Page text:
User attrition in the age of robo-advisors is a huge concern for most advisors and one efficient way to connect with users and improve their experience is onboarding. As stated in Guide to Multichannel Onboarding in Banking by Digital Banking Report, “Onboarding requires a strategy that shows the customer you know them; that you will look out for their individual needs and you will ultimately reward them.”
Having a seamless, enjoyable onboarding and account management process improves account security and sets high standards for compliance, risk and internal controls. Moving away from the onerous task of making clients fill out forms to transfer and setup accounts, try a storytelling approach that is tailored to the user and reassure clients to create a strong first impression.
Popular services like Dropbox and Mailchimp do an excellent job in onboarding new users and extending it past the account setup stage with tutorials and tips. UX archive and Pttrns have documented the signup/ onboarding process for many popular applications to get inspired and identify best practices.
3. Use data visualization & infographics
Data visualization can really help in delivering large/ insightful messages in an easily digestible format. Visualization tools like infographics help tell the user the story of their finances by visually representing boring, tabular data in an interactive, attention-grabbing visual. Here’s an example of how Acorns displays the growth in investment and the user’s net worth in a simple visual.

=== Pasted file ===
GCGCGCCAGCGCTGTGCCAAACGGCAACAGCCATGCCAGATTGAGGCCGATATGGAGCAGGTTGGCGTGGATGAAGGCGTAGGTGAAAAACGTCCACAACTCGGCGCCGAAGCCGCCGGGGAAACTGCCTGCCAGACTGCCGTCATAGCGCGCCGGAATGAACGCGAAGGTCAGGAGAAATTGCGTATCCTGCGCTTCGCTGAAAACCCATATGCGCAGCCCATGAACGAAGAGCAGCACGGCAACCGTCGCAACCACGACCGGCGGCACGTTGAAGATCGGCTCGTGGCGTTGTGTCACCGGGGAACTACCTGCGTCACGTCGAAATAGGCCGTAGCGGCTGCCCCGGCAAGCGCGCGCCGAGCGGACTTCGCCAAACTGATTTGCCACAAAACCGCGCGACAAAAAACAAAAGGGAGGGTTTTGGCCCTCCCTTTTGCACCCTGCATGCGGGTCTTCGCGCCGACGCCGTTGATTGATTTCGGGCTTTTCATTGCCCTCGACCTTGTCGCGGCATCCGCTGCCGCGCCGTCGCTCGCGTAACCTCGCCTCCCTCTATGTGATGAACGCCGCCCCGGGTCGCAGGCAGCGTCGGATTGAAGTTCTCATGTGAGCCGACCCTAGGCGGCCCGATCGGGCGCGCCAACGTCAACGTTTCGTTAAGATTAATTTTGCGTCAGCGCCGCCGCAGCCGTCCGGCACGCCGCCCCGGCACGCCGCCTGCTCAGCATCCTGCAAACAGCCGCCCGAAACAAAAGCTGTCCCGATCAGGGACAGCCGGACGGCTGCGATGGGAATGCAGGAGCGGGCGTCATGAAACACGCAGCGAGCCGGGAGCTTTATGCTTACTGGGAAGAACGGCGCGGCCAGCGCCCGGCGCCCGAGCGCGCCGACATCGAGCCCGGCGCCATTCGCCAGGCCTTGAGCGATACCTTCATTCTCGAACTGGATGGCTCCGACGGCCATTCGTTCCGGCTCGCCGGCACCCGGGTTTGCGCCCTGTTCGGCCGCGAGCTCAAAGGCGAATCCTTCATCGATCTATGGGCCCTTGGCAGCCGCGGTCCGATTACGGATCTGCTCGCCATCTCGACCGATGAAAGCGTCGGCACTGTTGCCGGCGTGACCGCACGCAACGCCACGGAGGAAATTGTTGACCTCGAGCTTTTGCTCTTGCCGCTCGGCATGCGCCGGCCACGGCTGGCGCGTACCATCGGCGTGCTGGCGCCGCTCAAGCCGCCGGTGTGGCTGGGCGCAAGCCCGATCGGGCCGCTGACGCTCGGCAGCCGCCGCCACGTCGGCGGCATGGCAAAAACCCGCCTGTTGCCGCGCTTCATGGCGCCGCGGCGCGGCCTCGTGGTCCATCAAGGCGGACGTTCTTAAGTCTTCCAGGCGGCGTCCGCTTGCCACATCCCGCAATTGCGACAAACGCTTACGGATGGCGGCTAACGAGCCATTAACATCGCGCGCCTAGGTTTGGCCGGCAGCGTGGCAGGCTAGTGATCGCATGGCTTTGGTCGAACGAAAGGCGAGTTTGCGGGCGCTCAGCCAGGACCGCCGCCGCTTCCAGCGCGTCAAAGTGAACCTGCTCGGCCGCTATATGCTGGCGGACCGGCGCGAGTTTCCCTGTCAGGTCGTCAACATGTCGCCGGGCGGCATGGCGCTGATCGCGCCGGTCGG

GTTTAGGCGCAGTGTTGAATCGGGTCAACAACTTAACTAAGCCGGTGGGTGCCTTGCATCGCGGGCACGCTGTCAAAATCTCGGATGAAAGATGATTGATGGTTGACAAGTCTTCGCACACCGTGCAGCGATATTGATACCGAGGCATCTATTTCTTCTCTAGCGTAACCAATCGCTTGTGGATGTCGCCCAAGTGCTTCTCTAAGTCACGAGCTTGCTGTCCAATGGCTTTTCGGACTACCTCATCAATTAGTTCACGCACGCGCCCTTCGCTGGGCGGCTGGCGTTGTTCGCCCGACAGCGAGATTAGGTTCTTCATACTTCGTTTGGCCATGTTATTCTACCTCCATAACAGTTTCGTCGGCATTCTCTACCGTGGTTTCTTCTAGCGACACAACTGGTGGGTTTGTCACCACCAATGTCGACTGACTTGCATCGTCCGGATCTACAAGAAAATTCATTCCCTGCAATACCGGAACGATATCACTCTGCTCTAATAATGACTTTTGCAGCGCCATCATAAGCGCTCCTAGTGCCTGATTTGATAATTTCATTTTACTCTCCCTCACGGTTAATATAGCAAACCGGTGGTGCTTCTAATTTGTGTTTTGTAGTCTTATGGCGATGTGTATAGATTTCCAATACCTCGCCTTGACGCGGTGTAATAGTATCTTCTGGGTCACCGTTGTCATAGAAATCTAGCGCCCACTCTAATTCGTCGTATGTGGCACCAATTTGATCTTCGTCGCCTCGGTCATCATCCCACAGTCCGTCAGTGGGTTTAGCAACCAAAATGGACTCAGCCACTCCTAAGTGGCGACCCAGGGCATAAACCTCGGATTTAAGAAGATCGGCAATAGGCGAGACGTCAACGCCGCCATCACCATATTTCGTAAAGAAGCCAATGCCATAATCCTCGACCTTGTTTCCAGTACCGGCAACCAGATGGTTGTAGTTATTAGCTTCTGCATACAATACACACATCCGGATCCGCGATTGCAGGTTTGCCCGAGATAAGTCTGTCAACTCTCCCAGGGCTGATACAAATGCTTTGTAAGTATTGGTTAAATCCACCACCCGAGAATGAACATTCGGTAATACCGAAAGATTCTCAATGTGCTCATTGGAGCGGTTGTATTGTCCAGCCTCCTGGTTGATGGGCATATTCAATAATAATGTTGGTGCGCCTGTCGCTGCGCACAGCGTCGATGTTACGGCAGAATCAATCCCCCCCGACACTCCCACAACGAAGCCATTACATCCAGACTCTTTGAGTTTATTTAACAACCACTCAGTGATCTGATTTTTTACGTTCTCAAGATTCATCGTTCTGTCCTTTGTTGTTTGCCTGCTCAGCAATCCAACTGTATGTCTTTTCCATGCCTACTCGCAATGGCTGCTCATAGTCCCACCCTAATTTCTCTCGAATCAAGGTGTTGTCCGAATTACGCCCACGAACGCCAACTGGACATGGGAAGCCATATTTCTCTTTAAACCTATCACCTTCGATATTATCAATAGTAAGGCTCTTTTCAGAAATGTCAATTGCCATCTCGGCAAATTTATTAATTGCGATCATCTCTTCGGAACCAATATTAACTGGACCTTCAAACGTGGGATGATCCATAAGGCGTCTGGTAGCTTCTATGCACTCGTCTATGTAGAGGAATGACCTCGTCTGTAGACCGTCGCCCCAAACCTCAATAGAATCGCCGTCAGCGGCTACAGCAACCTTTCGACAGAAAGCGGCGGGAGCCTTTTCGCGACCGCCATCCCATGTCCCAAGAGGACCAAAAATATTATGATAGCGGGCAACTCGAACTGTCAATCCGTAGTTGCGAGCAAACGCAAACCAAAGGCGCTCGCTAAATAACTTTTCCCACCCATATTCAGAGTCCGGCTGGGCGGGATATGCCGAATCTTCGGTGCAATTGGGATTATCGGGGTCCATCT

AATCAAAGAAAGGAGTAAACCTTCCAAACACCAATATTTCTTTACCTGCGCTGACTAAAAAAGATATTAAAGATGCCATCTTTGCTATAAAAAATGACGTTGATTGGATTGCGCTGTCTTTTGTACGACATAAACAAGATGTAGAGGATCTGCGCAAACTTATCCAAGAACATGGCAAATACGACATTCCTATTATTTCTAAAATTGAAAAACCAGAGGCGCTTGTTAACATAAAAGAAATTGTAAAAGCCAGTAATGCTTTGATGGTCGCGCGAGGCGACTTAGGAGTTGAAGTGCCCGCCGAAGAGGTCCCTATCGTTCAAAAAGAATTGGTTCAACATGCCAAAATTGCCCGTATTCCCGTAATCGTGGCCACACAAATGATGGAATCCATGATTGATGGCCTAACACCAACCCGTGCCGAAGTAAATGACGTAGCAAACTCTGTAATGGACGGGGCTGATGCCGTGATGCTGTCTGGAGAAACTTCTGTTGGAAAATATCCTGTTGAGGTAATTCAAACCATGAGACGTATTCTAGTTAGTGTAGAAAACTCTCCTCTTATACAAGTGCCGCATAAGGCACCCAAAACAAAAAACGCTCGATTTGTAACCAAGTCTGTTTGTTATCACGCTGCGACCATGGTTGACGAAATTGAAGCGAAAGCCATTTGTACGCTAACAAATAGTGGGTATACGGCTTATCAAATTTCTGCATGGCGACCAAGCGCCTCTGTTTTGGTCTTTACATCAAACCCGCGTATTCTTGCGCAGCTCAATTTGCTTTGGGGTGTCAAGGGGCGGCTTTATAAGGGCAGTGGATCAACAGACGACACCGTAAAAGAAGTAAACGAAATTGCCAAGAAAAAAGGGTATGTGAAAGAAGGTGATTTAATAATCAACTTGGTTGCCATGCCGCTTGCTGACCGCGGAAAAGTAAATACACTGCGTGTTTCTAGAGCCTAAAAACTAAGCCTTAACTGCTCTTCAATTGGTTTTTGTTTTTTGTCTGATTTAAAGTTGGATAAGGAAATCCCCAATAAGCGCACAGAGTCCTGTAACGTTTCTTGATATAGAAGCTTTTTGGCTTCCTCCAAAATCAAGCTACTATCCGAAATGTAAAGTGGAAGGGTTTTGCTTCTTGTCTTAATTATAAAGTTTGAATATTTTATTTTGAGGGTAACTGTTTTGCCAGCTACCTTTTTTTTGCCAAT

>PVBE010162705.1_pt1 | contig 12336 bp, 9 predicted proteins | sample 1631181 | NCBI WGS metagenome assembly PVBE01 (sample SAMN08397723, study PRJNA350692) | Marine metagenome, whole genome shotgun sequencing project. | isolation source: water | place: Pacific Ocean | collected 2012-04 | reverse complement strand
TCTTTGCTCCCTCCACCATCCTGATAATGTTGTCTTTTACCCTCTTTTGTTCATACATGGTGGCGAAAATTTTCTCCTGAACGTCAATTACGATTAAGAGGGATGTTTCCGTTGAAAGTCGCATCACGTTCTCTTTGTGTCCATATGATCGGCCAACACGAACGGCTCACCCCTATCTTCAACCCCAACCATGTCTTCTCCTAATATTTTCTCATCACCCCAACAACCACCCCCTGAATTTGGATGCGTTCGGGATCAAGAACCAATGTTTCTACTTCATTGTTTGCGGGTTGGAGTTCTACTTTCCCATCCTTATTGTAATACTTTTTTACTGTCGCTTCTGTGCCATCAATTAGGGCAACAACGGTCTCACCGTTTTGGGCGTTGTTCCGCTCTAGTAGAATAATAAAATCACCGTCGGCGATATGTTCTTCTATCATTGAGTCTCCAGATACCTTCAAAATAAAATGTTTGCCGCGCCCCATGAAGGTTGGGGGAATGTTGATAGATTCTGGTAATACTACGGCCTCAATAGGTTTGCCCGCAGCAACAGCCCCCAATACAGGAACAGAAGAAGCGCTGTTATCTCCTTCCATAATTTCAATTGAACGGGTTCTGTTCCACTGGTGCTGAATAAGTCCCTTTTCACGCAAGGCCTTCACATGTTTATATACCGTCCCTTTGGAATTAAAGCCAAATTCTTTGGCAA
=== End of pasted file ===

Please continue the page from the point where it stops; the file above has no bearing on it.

Tools like Chartio, Data Hero and Plotly can help your team quickly ingest data and provide useful visual representations. For an advanced integration that includes visual analytics and behavioural visualizations, you could also try Tableau.
4. Know What Works
Designing is a virtuous cycle and it is imperative that financial advisors understand how users interact with the service and identify patterns in UX flows that could use some improvement. Wealth management firms often have people with strong design opinions and the only way to prove what works will be using design metrics. Define strong design metrics that will help identify the success of the design, these metrics should also answer questions on user engagement and user behaviour in relation to product goals. The easiest way to achieve this is by including a testing and validation cycle to your design process.
Tools like Google Analytics & Mixpanel provide some basic user engagement data, but there are multiple apps and services, in addition to these, that can help in tracking and analysing design metrics. Optimizely helps you set up different web and mobile experiences to A/B test and provide detailed analytics on their performances, to help you make informed decisions on the user experience. FullStory is another great tool, that gives action based feedback while creating a narrative for every user that uses your service.
Users will always use intuitive experiences that they can easily interact with and as designers, it is our responsibility to make this transition into a user-centric wealth management world easy for both, financial advisors and users alike.